Many of our students have secured places on medicine and medical-related courses at university. Here are their plans and career routes:
Julia Komor is going to study medicine at Imperial College London having gained A* grades in biology and chemistry and an A in English literature.
She said: ‘I did all of the past papers that I had time for plus reading and revision and I think it paid off. I went to Imperial a couple of times and I really liked the vibe of the place, it is very new, modern and one of the top universities in the country so, aside from having a really good course and really good teaching it was just a good environment and based in London.
‘I am thinking of specialising in plastic surgery but that could all change. It is a six-year course as there is an extra year in the middle. I did three separate placements abroad and a placement in England as well. Here I was looking at how dentists worked and did some computer labelling and paperwork. When I was abroad I assisted a bit in operations, took photos and talked to the nurses and patient. It can be quite tricky to get a placement with a practice because medicine is a very popular thing to do.’
Tho-Quang Nguygen, who got A*s in maths, biology and chemistry, plus an A in physics, is going to study medicine at Queen Mary in London.
He said: ‘You have to give up some of the things you really love during exam season such as doing things with your family or going out with friends. At first I spent maybe an hour or two a night from January but it ramps up during exam season so from March I probably wasn’t doing anything else other than revising.
'Medicine is one of those things where there is so much that you can do that you have to have a taste of it before you know what you want to specialise in. I really liked the location of the hospital and it is a 20-minute tube into town. It is an amazing university as well. I haven’t had time to worry about these results because, for the past seven weeks I have been travelling through south east Asia with friends visiting Vietnam, Cambodia, Thailand and the Philippines.’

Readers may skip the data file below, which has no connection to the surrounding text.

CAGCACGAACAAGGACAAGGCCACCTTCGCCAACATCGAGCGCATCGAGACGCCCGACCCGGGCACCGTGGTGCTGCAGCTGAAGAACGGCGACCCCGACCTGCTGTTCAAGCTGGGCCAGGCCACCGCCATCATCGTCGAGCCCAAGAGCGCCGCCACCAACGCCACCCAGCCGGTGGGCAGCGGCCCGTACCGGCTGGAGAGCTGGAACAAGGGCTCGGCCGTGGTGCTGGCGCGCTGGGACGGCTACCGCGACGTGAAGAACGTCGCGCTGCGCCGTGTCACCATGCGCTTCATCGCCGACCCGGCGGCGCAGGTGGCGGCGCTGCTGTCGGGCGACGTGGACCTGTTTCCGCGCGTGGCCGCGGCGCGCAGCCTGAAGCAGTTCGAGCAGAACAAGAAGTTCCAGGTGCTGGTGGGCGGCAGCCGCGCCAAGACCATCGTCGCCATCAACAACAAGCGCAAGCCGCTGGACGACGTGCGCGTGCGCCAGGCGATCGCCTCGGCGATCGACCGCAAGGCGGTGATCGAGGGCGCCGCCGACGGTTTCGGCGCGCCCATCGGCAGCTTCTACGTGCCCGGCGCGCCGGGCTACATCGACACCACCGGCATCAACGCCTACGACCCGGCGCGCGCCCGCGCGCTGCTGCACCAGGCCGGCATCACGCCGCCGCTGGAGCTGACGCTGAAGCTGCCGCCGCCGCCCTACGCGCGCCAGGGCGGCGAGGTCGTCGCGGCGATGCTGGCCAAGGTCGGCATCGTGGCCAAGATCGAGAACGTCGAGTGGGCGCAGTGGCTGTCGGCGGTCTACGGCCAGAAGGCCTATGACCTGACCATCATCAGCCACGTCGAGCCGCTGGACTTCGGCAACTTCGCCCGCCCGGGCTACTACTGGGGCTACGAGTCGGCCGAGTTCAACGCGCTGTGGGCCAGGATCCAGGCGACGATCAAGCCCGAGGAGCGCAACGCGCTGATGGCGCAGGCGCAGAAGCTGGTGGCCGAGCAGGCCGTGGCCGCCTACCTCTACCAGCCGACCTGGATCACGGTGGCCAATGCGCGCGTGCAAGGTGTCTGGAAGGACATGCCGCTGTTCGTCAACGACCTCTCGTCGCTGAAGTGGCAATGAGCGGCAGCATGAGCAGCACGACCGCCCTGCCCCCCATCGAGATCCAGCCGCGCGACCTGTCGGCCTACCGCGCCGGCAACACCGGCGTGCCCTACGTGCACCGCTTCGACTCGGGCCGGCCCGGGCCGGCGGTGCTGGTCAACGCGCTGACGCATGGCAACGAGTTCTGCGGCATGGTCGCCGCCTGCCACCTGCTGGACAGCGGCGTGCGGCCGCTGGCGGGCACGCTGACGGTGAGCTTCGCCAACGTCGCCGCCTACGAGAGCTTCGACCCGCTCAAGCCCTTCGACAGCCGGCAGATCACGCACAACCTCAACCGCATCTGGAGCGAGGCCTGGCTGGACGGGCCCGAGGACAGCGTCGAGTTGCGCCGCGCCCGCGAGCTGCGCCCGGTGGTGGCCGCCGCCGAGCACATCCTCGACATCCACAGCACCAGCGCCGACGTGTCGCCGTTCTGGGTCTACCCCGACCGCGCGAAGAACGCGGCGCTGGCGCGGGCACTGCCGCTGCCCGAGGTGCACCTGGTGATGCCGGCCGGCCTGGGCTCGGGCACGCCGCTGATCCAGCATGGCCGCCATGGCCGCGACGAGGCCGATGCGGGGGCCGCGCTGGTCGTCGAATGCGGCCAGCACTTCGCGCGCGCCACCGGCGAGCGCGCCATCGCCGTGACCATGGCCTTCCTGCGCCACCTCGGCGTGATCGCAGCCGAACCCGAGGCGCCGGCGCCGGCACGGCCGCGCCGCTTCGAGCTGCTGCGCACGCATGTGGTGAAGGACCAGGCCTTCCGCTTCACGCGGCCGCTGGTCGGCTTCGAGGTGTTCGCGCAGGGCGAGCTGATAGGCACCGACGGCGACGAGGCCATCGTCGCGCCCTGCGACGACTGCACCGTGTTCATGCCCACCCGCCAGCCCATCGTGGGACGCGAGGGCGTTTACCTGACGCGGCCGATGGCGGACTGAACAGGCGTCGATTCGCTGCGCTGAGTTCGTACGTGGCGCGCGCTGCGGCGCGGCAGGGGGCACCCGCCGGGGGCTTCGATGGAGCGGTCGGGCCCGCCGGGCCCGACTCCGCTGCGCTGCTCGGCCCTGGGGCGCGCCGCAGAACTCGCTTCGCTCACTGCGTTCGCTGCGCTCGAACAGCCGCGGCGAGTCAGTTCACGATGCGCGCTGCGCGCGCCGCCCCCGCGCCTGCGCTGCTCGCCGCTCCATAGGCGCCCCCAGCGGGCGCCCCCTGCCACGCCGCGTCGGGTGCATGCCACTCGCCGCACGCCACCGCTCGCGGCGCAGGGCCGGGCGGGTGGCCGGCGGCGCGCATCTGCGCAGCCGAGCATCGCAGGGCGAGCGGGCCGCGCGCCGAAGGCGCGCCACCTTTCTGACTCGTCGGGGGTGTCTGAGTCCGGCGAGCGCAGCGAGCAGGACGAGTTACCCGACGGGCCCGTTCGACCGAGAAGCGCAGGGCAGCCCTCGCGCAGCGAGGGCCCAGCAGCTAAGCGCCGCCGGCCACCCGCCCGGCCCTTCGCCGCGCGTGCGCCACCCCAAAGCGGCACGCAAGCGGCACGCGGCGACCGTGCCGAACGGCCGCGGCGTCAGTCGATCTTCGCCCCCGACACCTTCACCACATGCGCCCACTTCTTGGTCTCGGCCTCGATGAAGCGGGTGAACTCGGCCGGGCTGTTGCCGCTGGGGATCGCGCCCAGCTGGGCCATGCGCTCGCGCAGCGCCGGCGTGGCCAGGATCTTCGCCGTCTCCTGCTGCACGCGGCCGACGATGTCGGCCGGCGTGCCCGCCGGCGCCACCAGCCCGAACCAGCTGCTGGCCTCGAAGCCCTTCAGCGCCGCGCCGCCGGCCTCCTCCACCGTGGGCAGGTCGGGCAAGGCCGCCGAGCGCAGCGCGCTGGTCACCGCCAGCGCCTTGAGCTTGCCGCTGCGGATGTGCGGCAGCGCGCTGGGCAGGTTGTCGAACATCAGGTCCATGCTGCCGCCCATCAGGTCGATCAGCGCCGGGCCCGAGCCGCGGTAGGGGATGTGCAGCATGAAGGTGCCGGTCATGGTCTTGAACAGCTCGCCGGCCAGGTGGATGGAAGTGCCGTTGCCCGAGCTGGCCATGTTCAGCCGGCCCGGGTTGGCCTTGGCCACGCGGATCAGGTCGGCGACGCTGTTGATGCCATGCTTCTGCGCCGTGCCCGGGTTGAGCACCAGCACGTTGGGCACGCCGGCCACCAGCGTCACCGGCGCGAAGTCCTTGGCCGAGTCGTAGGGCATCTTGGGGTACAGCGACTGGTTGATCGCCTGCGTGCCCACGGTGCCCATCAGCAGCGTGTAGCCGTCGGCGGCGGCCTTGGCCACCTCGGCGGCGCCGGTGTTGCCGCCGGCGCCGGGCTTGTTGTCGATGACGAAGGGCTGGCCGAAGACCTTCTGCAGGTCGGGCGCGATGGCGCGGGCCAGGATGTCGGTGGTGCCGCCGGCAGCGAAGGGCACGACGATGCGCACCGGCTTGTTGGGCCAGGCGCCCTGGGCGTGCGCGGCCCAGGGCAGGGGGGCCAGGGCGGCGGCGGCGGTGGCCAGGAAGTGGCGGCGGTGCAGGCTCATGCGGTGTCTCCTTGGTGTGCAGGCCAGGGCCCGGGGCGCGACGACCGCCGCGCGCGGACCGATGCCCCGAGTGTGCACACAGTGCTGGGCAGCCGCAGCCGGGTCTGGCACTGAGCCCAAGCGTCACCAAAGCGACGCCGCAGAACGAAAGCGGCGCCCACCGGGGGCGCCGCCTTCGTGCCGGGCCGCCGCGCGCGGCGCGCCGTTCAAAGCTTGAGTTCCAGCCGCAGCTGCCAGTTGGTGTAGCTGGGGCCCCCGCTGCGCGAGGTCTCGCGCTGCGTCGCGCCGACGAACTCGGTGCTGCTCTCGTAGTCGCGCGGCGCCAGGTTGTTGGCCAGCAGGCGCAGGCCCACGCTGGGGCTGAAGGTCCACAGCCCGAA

Jordan Smith has got a place to study medicine at the University of Nottingham after securing A grades in biology, chemistry and maths.
He said: ‘I am proud of my A Levels but I am probably most proud of my AS level Spanish as it was just such a challenge but it was a skill that I wanted. I will be studying medicine for five years and I would probably like to do paediatrics or something child-centred. My sister is studying medicine at Keele and one of her teachers is a GP so I did a placement at their practice in Newcastle. It was brilliant, because they are a teaching practice they are used to making it as interesting as possible.’
Molly Beeby will be studying a four year Masters’ course in medicinal chemistry at UCL. She got an A* in history and As in biology and chemistry.
She said: ‘I would rather do drug research and development than the medical route involving face to face contact with the public. I felt my interest shift as I started doing chemistry and biology at A Level. We made aspirin in chemistry and that is one of the things that got me really interested in this course as it is very much science-based and practical.’
Simran Garcha got A grades in biology, chemistry and sociology and will study at Aston. She said: ‘I applied for optometry but am hoping to change that to dentistry as I wasn’t expecting to get three As, so I didn’t think dentistry was an option. I felt after the exams that there wasn’t anything more that I could do so I am glad I put everything into them. I couldn’t be happier. I chose Aston because I really like the city, the university and the campus as it is nice and compact and next to the Bullring. Everyone at home was so shocked, but in a really good way and I surprised myself with these results!’